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Last Updated: Thursday, 19 July 2007, 17:22 GMT 18:22 UK
Calls for Brazil airport to close
Still from video showing plane landing
The video footage shows the final moments of the flight

There are mounting calls for Sao Paulo's Congonhas airport to close in the wake of Tuesday's Tam Airlines crash in which some 200 people died.

The airport should shut "until its security conditions are examined", Brazil's Federal Public Ministry said.

And federal prosecutors are said to have asked courts to close the airport until both its runways are renovated.

Officials are still trying to establish why the Airbus 320 overshot the runway, hitting buildings and then exploding.

The crash occurred in wet conditions, on a recently resurfaced runway which has been criticised as being too short.

New video footage shows some of the final moments of the Tam Airlines flight from the southern city of Porto Alegre, and another similar plane which had arrived earlier.

The footage appears to show the Tam plane travelling along one section of the runway at higher than normal speed.

We have operated thousands of times under heavy rain and nothing has happened
Jose Carlos Pereira, Infraero

It shows the first aircraft apparently taking 11 seconds to travel along the visible section, while the plane that crashed covers the same distance in three.

The Airbus 320 jet appears to continue speeding along the runway without slowing, before disappearing out of view. The flash of an explosion can be seen a short time later.

According to the Associated Press news agency, federal prosecutors have asked for a court order to try to force the airport's closure.

"It is necessary to temporarily paralyse the activities at the Congonhas Airport in Sao Paulo until a complete renovation of both of its runways can be completed and there is certainty that they are fully secure for full operations," AP quoted the prosecutors as saying in a statement.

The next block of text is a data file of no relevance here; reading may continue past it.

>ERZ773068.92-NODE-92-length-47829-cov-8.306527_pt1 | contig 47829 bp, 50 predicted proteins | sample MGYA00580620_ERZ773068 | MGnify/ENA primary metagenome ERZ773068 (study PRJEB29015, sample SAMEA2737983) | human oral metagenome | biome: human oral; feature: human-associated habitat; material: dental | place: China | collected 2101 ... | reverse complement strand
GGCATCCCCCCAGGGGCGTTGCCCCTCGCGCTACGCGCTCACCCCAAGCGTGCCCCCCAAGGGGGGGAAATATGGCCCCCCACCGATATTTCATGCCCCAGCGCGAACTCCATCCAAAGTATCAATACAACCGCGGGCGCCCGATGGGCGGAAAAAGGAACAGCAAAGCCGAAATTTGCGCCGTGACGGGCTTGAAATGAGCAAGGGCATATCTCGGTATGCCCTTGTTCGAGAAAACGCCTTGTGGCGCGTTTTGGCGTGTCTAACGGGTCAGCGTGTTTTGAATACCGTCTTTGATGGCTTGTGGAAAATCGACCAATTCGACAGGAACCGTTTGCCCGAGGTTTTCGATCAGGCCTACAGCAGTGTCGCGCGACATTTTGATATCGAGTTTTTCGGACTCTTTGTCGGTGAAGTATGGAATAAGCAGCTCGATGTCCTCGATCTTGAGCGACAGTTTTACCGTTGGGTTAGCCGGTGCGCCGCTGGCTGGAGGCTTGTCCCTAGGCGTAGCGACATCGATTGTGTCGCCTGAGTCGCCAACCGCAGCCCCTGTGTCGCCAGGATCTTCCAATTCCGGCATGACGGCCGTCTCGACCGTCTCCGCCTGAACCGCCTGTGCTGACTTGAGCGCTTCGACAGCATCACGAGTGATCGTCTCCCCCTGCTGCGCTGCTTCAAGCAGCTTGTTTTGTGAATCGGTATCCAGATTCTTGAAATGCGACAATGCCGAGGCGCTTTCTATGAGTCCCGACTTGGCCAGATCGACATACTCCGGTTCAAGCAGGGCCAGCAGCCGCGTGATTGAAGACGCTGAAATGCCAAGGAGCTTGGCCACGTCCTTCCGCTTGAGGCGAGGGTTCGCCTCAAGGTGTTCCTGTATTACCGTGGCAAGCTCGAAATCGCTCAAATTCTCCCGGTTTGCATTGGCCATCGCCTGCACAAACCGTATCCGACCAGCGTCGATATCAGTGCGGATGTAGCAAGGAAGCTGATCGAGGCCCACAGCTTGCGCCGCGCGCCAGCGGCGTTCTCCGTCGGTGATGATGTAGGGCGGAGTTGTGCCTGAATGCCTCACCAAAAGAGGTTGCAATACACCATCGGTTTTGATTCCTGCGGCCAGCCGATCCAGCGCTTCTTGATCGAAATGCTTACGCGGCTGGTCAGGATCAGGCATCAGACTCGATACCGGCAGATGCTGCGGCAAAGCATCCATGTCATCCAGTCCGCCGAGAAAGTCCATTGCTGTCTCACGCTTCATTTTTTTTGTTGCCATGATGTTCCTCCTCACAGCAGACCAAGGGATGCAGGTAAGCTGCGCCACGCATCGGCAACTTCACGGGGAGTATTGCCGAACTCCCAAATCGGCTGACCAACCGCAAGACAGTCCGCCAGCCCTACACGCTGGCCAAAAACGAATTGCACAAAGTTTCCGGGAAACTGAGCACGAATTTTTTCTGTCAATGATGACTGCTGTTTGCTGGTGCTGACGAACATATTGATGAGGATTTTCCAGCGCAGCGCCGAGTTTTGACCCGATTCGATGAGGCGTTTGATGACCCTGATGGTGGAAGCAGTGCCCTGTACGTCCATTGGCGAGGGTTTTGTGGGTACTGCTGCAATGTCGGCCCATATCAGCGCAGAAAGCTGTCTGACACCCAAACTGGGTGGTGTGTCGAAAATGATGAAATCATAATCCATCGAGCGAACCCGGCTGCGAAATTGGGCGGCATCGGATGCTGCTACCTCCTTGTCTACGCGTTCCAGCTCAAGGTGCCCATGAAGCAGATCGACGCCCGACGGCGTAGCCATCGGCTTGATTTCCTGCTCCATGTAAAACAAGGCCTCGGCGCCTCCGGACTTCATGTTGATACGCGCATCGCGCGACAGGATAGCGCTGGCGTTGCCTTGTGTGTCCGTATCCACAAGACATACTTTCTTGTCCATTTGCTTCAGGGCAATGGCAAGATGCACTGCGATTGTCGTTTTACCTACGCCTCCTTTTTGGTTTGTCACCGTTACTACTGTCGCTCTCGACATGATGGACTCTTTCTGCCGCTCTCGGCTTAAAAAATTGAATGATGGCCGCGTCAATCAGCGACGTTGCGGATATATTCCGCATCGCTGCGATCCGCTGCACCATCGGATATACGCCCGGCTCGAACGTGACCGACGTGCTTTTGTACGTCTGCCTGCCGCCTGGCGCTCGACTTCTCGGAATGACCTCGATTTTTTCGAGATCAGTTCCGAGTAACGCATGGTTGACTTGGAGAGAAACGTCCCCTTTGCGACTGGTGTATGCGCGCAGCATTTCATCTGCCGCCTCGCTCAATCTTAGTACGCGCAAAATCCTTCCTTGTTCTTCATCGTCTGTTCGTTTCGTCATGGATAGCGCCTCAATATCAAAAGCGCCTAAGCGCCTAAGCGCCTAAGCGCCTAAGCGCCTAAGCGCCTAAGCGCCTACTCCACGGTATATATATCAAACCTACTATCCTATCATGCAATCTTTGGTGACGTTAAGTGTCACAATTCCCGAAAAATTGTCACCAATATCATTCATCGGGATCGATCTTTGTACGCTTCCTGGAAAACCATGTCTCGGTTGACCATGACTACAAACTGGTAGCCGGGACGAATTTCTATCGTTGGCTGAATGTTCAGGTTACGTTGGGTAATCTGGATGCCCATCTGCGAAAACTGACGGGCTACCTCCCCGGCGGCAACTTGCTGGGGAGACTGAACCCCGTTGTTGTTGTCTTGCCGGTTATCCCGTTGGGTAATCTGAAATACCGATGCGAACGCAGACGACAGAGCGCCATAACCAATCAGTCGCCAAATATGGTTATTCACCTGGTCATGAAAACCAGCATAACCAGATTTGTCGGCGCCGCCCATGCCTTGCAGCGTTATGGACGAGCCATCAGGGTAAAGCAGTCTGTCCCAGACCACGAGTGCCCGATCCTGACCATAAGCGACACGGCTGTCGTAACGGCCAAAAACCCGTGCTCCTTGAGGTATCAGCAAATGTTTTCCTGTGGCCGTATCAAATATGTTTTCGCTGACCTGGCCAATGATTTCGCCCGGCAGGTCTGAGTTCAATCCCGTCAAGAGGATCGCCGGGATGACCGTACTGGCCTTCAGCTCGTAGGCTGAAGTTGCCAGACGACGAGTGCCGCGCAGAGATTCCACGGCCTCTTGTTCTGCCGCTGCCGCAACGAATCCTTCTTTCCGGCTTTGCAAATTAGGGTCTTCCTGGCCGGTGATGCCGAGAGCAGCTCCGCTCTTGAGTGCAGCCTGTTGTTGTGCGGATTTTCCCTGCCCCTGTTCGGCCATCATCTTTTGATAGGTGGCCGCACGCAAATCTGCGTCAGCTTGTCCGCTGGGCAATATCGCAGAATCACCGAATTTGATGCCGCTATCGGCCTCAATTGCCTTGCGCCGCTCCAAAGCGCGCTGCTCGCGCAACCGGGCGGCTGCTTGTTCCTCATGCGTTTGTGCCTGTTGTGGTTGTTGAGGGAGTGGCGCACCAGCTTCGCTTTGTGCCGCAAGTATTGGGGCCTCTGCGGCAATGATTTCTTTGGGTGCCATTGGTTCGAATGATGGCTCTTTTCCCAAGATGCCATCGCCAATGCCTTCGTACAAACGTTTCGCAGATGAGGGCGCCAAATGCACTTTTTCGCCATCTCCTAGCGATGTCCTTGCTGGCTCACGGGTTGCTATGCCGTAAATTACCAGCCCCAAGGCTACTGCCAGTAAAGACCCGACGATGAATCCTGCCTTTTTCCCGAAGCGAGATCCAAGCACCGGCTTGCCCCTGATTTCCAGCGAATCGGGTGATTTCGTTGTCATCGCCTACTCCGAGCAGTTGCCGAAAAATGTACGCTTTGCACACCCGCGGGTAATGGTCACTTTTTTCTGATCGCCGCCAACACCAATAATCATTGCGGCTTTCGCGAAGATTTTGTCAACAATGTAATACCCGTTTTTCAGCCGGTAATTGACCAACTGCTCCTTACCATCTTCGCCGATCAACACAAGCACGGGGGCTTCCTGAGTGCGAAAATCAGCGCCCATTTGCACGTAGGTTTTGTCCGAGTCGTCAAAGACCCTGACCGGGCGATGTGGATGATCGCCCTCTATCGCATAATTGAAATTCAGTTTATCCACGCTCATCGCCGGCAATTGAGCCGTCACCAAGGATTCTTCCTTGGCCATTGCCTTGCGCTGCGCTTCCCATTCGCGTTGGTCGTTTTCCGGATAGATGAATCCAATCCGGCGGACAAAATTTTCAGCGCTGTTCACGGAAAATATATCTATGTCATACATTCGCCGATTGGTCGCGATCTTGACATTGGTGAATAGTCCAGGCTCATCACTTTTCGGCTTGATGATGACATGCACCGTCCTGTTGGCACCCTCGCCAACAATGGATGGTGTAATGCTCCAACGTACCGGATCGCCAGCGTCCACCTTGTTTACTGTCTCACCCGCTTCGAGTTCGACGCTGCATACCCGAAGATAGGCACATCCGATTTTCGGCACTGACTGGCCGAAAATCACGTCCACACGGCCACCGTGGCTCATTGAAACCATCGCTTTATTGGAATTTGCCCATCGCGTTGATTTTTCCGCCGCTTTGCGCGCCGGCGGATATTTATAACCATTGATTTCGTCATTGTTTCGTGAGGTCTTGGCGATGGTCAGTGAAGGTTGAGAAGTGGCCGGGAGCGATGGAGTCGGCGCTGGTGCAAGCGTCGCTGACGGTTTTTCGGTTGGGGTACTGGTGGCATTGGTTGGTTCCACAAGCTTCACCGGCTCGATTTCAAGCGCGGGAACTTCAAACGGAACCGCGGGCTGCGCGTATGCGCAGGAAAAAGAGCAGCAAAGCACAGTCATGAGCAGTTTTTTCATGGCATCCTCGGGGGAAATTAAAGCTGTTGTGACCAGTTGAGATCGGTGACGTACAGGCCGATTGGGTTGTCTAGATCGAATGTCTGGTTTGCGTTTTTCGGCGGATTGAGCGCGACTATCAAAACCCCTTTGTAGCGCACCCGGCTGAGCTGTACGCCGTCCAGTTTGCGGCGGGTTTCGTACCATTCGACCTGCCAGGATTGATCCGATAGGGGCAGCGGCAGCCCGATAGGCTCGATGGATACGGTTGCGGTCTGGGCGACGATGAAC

Road and burned out buildings
The plane passed over a busy road and ploughed into buildings

But Jose Carlos Pereira, the head of the nation's airport authority Infraero, told AP that closing the airport - one of Brazil's busiest - was unjustified.

"It's not a matter of shutting down the airport or opening indiscriminately. We have operated thousands of times under heavy rain and nothing has happened," Mr Pereira said.

In February, amid fears that the airport was too close to residential areas and that its runways were too short, a federal court briefly banned three types of large jet - the Fokker 100, Boeing 737-800 and Boeing 737-700 - from using the airport.

The decision was overturned, but the runway was ordered to be resurfaced - which happened in June.

But Brazil's airport authority said work to groove the runway, to help clear rain water, was not scheduled to take place until 28 July, after the concrete had settled.

'Visual checks'

On Wednesday, Armando Schneider Filho, Infraero's director of engineering, said it met international safety standards.

"Twenty minutes before the accident, Infraero performed a visual inspection of the runway and detected no problems. It was wet, but there was no accumulation of water," he said.

Passenger relatives await news in Porto Alegre on 18 July 2007
Most of the passengers on board the plane were Brazilian

On Monday, however, two other - smaller planes - skidded off the airport's runway.

Opposition politicians have attacked the decision to use the runway before the grooving work was done and President Luiz Inacio Lula da Silva has ordered an investigation into whether the runway was opened too early.

Workers missing

According to Brazil's TV Globo, the Brazilian air force, which oversees the country's air traffic control system, believes the new footage shows the plane was travelling at excessive speed.

AIRBUS A320
Graphic
Launched: 1988
In operation: 1,700
Operators include: British Airways; Air France; Air Canada; China Eastern Airlines; Iberia; United Airlines; Jet Blue Airways

As the plane careered towards the busy road nearby, one theory is that the pilot tried to take off again. The aircraft crossed the road and ploughed into a Tam Airlines building.

"That he jumped over the avenue was an indication he tried to take off. If he didn't (try to take off) he would have gone nose down at the end of the runway," Brig Jorge Kersul Filho, director of the Air Force's Centre for Investigation and Prevention of Air Accidents, said.

Some 180 bodies have been recovered from the burnt wreckage, says fire chief Nilton Miranda, adding another 20 bodies are expected to be found.

Most of the passengers and crew on board the flight were Brazilian, including an opposition congressman, Julio Redecker.

There were also two French nationals, an Argentine and a Peruvian.

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